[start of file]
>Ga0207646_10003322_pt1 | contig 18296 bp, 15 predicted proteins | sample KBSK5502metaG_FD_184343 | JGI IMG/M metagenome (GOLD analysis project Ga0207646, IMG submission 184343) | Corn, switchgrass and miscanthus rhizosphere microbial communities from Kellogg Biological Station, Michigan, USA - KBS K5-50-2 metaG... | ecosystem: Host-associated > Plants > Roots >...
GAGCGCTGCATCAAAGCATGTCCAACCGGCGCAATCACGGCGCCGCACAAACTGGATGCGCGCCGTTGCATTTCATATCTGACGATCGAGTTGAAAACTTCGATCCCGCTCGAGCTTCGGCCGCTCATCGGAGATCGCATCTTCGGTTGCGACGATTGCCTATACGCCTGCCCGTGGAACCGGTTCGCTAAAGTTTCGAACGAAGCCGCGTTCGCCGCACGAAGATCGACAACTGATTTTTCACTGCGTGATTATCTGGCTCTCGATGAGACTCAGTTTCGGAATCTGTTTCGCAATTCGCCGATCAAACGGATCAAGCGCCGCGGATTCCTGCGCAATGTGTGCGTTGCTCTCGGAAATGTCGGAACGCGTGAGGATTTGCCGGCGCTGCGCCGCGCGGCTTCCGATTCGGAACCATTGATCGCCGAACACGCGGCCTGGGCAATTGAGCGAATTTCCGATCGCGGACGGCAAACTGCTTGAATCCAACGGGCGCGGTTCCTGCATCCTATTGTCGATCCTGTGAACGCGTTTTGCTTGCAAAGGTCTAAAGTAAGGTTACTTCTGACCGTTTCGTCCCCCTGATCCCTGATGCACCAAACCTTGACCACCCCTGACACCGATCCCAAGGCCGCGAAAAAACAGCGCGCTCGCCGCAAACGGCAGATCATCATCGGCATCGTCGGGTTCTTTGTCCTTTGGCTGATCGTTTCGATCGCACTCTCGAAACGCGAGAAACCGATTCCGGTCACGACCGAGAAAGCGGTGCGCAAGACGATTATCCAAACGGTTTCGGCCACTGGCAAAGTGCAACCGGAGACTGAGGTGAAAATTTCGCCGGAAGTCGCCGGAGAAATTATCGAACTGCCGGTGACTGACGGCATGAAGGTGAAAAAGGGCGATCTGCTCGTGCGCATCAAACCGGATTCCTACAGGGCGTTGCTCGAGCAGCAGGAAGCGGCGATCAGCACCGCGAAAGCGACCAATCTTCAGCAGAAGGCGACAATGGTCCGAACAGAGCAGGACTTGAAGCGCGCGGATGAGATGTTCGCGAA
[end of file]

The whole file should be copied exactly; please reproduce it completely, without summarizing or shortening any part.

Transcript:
>Ga0207646_10003322_pt1 | contig 18296 bp, 15 predicted proteins | sample KBSK5502metaG_FD_184343 | JGI IMG/M metagenome (GOLD analysis project Ga0207646, IMG submission 184343) | Corn, switchgrass and miscanthus rhizosphere microbial communities from Kellogg Biological Station, Michigan, USA - KBS K5-50-2 metaG... | ecosystem: Host-associated > Plants > Roots >...
GAGCGCTGCATCAAAGCATGTCCAACCGGCGCAATCACGGCGCCGCACAAACTGGATGCGCGCCGTTGCATTTCATATCTGACGATCGAGTTGAAAACTTCGATCCCGCTCGAGCTTCGGCCGCTCATCGGAGATCGCATCTTCGGTTGCGACGATTGCCTATACGCCTGCCCGTGGAACCGGTTCGCTAAAGTTTCGAACGAAGCCGCGTTCGCCGCACGAAGATCGACAACTGATTTTTCACTGCGTGATTATCTGGCTCTCGATGAGACTCAGTTTCGGAATCTGTTTCGCAATTCGCCGATCAAACGGATCAAGCGCCGCGGATTCCTGCGCAATGTGTGCGTTGCTCTCGGAAATGTCGGAACGCGTGAGGATTTGCCGGCGCTGCGCCGCGCGGCTTCCGATTCGGAACCATTGATCGCCGAACACGCGGCCTGGGCAATTGAGCGAATTTCCGATCGCGGACGGCAAACTGCTTGAATCCAACGGGCGCGGTTCCTGCATCCTATTGTCGATCCTGTGAACGCGTTTTGCTTGCAAAGGTCTAAAGTAAGGTTACTTCTGACCGTTTCGTCCCCCTGATCCCTGATGCACCAAACCTTGACCACCCCTGACACCGATCCCAAGGCCGCGAAAAAACAGCGCGCTCGCCGCAAACGGCAGATCATCATCGGCATCGTCGGGTTCTTTGTCCTTTGGCTGATCGTTTCGATCGCACTCTCGAAACGCGAGAAACCGATTCCGGTCACGACCGAGAAAGCGGTGCGCAAGACGATTATCCAAACGGTTTCGGCCACTGGCAAAGTGCAACCGGAGACTGAGGTGAAAATTTCGCCGGAAGTCGCCGGAGAAATTATCGAACTGCCGGTGACTGACGGCATGAAGGTGAAAAAGGGCGATCTGCTCGTGCGCATCAAACCGGATTCCTACAGGGCGTTGCTCGAGCAGCAGGAAGCGGCGATCAGCACCGCGAAAGCGACCAATCTTCAGCAGAAGGCGACAATGGTCCGAACAGAGCAGGACTTGAAGCGCGCGGATGAGATGTTCGCGAA